Happy Deep Autumn!

When living in Cleveland, one should develop a hearty measure of acceptance for cold winters. Alas, I have not. This is why I squeeze each fall completely dry before letting its crackling husk shoosh away on the Erie winds. Recently, Patrick and I took the kayak out one last time on the open water.

all through 11-23-13 005

all through 11-23-13 010

My mom and I journeyed to Hocking Hills, which, if you can get to Southern Ohio, is a must fall activity.

Ash Cave Recreation Area

Ash Cave Recreation Area

Ash Cave Recreation Area

Ash Cave Recreation Area

We stayed in a thoroughly charming cabin called The Poet’s Tree. It was full of warm pine and inspiring poetic works and perched on the edge of a wooded ravine.

The Poet's Tree

The Poet’s Tree

all through 11-23-13 059

I confess I wrote not one word of poetry there, but read a lot and definitely brought home some inspiration. I took along Ruth Stone’s Second Hand Coat, among others, and found so much resonance there with her poems set in rural locales. This from “Communion”:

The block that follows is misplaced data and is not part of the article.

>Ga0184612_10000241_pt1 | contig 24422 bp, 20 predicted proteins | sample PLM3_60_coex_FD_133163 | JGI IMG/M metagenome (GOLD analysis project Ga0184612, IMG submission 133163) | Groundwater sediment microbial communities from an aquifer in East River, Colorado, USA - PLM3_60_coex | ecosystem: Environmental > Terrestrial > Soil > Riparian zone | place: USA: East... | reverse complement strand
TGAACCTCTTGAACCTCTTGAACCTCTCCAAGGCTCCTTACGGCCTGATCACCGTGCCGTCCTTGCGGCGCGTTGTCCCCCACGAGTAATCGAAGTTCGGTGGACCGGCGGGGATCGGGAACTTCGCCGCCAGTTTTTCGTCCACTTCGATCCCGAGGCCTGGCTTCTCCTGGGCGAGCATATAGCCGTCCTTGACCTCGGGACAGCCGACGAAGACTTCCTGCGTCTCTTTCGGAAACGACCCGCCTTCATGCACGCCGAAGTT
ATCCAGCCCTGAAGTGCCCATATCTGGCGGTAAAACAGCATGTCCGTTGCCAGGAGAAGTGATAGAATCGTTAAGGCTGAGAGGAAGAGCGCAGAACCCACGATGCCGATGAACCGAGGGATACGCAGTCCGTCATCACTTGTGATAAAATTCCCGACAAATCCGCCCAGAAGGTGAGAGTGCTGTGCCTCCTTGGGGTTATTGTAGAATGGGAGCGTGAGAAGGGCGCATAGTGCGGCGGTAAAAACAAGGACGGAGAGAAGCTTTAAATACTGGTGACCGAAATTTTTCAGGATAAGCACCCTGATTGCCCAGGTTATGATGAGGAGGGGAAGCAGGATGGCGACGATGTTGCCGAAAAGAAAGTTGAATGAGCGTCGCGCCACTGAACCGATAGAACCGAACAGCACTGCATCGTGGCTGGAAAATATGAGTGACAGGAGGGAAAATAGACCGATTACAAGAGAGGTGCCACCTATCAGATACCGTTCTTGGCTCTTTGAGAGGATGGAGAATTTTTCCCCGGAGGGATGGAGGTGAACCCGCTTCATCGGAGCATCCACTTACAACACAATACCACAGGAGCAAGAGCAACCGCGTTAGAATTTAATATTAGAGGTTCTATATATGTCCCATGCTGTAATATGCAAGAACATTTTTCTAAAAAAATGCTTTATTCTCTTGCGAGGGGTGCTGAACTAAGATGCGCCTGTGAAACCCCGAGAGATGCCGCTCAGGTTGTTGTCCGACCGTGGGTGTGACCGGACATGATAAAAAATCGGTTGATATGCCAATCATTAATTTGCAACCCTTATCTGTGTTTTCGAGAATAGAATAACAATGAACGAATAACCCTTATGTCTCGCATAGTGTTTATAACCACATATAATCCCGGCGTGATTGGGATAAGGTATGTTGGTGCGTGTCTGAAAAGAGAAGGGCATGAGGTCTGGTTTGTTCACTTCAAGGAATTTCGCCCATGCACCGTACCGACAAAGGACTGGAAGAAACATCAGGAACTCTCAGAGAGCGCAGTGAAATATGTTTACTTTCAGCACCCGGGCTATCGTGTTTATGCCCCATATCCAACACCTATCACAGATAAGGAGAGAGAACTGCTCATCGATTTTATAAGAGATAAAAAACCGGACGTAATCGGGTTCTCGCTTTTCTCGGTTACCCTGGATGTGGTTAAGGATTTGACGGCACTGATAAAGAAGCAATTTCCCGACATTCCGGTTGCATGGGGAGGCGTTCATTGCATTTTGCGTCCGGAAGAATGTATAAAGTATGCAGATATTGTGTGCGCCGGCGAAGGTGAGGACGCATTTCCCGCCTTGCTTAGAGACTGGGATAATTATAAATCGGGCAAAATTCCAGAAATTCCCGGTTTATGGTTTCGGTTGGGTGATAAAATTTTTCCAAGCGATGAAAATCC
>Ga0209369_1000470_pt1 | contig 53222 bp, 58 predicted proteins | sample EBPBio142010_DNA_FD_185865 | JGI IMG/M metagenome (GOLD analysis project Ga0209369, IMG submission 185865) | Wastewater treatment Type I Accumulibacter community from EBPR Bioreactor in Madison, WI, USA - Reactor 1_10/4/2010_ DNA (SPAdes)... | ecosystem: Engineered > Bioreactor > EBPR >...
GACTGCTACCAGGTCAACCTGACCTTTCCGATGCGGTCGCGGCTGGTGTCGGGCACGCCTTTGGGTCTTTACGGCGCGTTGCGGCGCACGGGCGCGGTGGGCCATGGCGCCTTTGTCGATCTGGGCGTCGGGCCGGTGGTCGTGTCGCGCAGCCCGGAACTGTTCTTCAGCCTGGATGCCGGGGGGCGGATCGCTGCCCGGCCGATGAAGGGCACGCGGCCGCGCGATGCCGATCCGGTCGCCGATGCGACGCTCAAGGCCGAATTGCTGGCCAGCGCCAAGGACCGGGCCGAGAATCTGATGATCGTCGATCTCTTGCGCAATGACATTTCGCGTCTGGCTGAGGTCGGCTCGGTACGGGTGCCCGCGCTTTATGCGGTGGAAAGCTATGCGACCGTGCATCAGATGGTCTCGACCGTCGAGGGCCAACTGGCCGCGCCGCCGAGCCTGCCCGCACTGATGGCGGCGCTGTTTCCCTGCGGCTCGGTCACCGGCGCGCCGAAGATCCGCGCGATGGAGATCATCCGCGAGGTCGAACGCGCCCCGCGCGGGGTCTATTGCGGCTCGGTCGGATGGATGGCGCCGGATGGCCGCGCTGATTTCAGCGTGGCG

The sky, vague blue behind a gauzy cumulus;/Pale fall sunlight glazes the barn shingles. /Now a chorus of bulls forcing music out of their bodies,/ Begins and begins in terrible earnestness./And the birds, undulating and rising, circle/And scatter over the fall ploughed strips./What they are saying is out of their separateness./This is the way it is. This is the way it is.

I also read with my Take Nine soul sisters at the wonderful Mac’s Backs Bookstore in Cleveland Heights. Because we didn’t have a planned program, we dropped our names into a trick-or-treat bag and asked attendees to pull them one by one to determine who would read next. I got to play emcee and felt a bit like PRI’s Michael Feldman as I made the rounds—we even had an audience member all the way from Olympia, Washington (and no, she didn’t come all that way just for our reading).

all through 11-23-13 025

I have always been a sucker for picking things out of a bag. The fun of feeling around and pulling out something unexpected: “And the winner is…” It makes for a great writing exercise, too. Collect words that appeal to you—simple, concrete nouns and interesting verbs work best—and place them together in a bag or small container. When you need a jump-start for your writing, pull a few words and see where they take you. The more disparate, the better—in a workshop I facilitated recently, someone pulled blink, hyacinth, liver, wander and chime from my word-box.

Maybe these are already working on you right now.

Happy deep autumn, happy writing, whatever your weather.